Federal Reserve leaves rates alone, but with a twist
By Jeremy M. Simon | Published: September 21, 2011
The Federal Reserve didn't change interest rates on Wednesday, but it did say, "Come on, baby, let's do the Twist."
After previously committing to leave rates at current record lows through mid-2013, the Federal Reserve stayed true to its word on Wednesday, maintaining its key lending rate at 0 percent to 0.25 percent. That means that credit card holders will be spared the sudden APR increase that would have come with a rate increase. The Fed's key lending rate -- known as the federal funds rate -- has remained at that low level since December 2008, as the central bank waits for signs that the U.S. economy is finally strong enough to stand on its own.
"The Committee continues to expect some pickup in the pace of recovery over coming quarters but anticipates that the unemployment rate will decline only gradually toward levels that the Committee judges to be consistent with its dual mandate" of low inflation and high employment, the Fed said in its statement. "Moreover, there are significant downside risks to the economic outlook, including strains in global financial markets."
But the Fed showed that it isn't without options. Instead of adjusting rates, the Fed chose to sell shorter-term securities and buy longer-duration securities -- an action labeled "Operation Twist." It's a revival of a Fed effort from 1961, when Chubby Checker's song "The Twist" and accompanying dance craze were at their height. The idea behind "Operation Twist II" is the same: to lower long-term interest rates and raise shorter-term interest rates, with the hopes that a further decline in long term rates will spur American consumers to take out more mortgages and American companies to invest more in their businesses.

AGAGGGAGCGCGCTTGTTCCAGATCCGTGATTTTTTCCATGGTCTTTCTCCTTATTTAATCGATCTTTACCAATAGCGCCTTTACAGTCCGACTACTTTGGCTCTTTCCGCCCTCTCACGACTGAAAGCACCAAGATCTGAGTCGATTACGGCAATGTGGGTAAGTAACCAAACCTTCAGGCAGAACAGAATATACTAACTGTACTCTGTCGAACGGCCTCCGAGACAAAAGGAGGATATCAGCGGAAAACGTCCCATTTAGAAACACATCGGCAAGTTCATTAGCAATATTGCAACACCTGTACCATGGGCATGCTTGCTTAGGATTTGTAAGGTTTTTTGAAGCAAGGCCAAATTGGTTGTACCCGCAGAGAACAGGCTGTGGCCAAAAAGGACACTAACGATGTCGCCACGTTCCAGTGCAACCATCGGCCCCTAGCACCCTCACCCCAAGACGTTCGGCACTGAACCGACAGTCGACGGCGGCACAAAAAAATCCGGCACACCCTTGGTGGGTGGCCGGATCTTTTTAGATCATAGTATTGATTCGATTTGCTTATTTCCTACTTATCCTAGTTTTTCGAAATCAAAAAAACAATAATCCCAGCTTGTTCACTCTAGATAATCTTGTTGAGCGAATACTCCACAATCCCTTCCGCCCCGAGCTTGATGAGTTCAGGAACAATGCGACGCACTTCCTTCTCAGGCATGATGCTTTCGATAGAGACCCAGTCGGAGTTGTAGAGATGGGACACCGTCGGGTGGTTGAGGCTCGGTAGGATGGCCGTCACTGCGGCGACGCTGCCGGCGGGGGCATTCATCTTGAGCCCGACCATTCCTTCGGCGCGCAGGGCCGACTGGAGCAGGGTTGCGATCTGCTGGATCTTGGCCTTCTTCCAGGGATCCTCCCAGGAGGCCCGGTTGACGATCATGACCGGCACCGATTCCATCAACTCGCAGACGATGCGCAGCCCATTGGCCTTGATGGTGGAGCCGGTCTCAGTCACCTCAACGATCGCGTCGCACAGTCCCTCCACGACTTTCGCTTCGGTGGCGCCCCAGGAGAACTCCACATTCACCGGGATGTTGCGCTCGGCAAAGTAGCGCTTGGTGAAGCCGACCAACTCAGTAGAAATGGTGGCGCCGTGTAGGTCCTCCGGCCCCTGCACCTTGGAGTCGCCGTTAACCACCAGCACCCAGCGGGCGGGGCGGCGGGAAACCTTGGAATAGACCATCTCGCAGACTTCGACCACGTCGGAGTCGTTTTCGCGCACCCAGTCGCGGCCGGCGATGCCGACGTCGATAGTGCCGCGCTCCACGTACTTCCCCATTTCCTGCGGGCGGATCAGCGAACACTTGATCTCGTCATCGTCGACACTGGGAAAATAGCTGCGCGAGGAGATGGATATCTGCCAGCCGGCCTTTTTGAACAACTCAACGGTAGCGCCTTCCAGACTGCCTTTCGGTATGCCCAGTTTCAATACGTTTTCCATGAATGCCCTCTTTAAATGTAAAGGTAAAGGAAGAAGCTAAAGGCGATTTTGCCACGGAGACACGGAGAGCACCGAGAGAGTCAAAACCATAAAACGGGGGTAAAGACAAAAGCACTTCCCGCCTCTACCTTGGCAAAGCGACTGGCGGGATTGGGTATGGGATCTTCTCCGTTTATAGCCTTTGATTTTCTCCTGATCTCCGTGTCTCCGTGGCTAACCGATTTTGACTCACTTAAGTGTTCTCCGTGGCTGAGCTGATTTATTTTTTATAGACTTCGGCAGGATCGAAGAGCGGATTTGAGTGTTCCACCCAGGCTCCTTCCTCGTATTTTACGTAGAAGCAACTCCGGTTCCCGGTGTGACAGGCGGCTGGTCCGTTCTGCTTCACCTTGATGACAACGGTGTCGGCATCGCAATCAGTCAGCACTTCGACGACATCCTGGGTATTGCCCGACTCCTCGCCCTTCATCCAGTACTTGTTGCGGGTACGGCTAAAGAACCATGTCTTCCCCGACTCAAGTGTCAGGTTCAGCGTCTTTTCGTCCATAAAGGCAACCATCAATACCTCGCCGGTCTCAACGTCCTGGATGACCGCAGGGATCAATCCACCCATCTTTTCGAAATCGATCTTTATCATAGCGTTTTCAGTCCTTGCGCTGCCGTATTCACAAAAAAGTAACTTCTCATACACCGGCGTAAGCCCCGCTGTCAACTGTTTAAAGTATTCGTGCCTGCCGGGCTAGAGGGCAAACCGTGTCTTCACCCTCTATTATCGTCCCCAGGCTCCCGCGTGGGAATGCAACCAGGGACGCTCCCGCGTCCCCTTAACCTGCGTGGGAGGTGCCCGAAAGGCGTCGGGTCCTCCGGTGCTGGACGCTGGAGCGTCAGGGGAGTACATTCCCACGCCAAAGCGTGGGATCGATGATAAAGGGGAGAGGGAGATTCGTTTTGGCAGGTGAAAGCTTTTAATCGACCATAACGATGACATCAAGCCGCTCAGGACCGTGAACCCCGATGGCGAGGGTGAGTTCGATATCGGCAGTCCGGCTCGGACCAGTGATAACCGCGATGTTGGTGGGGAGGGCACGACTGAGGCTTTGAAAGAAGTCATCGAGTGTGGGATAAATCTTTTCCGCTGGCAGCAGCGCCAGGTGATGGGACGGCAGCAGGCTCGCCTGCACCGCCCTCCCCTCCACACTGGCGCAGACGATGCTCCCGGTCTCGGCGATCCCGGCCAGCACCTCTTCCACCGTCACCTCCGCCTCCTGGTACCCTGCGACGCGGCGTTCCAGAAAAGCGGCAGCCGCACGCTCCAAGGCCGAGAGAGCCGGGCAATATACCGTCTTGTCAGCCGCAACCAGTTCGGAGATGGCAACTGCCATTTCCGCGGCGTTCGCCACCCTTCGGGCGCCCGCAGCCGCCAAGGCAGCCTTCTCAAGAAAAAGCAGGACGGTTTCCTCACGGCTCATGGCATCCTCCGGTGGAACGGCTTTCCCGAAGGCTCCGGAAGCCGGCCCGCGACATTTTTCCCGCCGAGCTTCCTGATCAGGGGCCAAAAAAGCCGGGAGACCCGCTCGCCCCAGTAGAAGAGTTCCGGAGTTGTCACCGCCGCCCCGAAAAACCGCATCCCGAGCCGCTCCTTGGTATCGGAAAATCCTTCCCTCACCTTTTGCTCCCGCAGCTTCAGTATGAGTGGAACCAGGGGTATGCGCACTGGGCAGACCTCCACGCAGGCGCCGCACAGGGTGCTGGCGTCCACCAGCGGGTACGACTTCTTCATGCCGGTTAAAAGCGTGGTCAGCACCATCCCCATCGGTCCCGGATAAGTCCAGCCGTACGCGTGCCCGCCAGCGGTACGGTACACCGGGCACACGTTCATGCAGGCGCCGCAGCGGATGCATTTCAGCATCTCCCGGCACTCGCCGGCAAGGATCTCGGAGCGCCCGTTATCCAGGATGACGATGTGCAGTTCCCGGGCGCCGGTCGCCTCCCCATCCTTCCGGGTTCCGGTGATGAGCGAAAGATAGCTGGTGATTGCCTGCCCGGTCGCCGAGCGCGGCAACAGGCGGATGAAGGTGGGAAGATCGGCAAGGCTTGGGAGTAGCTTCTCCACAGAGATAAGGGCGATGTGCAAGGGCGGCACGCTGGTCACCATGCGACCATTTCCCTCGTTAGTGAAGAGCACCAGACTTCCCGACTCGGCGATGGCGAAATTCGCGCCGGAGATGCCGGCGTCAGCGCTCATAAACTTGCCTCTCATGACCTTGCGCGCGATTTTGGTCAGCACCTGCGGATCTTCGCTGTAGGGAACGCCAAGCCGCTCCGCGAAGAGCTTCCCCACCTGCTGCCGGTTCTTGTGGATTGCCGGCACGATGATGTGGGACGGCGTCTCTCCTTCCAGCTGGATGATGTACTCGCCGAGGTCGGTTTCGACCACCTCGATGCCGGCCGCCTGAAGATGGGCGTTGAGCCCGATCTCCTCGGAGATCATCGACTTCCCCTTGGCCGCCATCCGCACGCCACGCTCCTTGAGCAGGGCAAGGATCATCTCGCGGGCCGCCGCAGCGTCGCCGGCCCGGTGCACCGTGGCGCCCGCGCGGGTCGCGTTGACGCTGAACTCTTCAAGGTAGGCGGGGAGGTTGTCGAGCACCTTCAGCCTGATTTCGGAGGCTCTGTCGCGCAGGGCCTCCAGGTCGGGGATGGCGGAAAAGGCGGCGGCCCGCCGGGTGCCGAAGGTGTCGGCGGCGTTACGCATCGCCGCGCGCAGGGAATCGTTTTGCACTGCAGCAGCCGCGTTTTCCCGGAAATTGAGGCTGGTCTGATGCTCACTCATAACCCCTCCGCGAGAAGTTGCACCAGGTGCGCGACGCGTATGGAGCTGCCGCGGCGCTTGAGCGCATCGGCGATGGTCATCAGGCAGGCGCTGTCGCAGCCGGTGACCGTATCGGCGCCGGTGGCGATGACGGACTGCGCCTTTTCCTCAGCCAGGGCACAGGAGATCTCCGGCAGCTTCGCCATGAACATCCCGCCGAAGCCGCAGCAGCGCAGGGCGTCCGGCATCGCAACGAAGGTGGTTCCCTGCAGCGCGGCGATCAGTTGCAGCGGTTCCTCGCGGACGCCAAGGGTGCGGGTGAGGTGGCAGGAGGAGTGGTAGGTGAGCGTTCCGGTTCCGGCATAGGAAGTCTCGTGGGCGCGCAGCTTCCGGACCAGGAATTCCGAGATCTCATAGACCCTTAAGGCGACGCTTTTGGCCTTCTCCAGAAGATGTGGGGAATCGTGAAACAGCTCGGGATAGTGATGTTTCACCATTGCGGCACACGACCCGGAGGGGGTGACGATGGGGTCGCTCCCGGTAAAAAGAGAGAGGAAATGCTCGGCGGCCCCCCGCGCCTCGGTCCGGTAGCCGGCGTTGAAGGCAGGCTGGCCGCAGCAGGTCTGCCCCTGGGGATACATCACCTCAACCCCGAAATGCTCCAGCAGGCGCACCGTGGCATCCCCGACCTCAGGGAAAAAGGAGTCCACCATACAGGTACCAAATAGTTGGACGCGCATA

That's the theory. However, there's debate as to just how much impact the move will actually have on the economy as a whole.
Here's what's apparently not up for debate, though: The move means little for consumer cardholders, at least in the short term. "I doubt this will have much of an impact on credit card rates as the changes are relatively small," says Joseph Lupton, senior economist with J.P. Morgan.
"With the fed funds rate already effectively at zero, there is little room for further Fed action on this front. Given that we are not expecting Operation Twist to lower long-term treasury rates much, the passthrough to consumer credit rates will be even more minimal." Lupton says.
No sudden card APR increase ahead
In choosing not to raise rates for now, the Fed decision means consumers don't need to worry about a sweeping increase in credit card interest rates. Almost all U.S. credit cards have variable rates tied to the prime rate. The prime rate moves in the same direction and amount as the federal funds rate, the Fed's benchmark lending rate. That means when the Fed adjusts the fed funds rate, most credit card APRs follow that move almost immediately.
For the time being, however, such a broad-based increase in card APRs is unlikely.
Still, the prime rate isn't the only thing that can make individual cardholders' APRs rise. Based on rules outlined in the Credit CARD Act of 2009, there are a few exceptions -- including an increase in the prime rate -- that would permit banks to raise a consumer's interest rates within the first year of opening his or her new account. For example, if the borrower makes a mistake -- such as missing a payment due date by more than 60 days -- that slip-up can cause a faster APR increase.
After the first year, the rules loosen a bit. Banks can typically raise increase rates as they choose, as long as they give cardholders at least 45 days' notice. However, as noted previously, the banks don't have to give that notice if the borrower makes a big credit gaffe.
Non-Fed factors more important
Experts say that the condition of the U.S. economy will have more of an impact on credit card APRs than any Fed policy.
"The state of the labor market and its impact on household finances are still important factors affecting credit card rates," says Ann Owen, an economics professor at Hamilton College in Clinton, N.Y.
That means although rates won't suddenly go up across the board, they probably won't go down, either. "Credit card issuers are concerned about the ability of households to pay back their debt. When the risk of losses on credit card loans is high, they will not lower rates as much as they would if they were more confident that they would be paid back," Owen says.
See related: A guide to the Credit CARD Act of 2009
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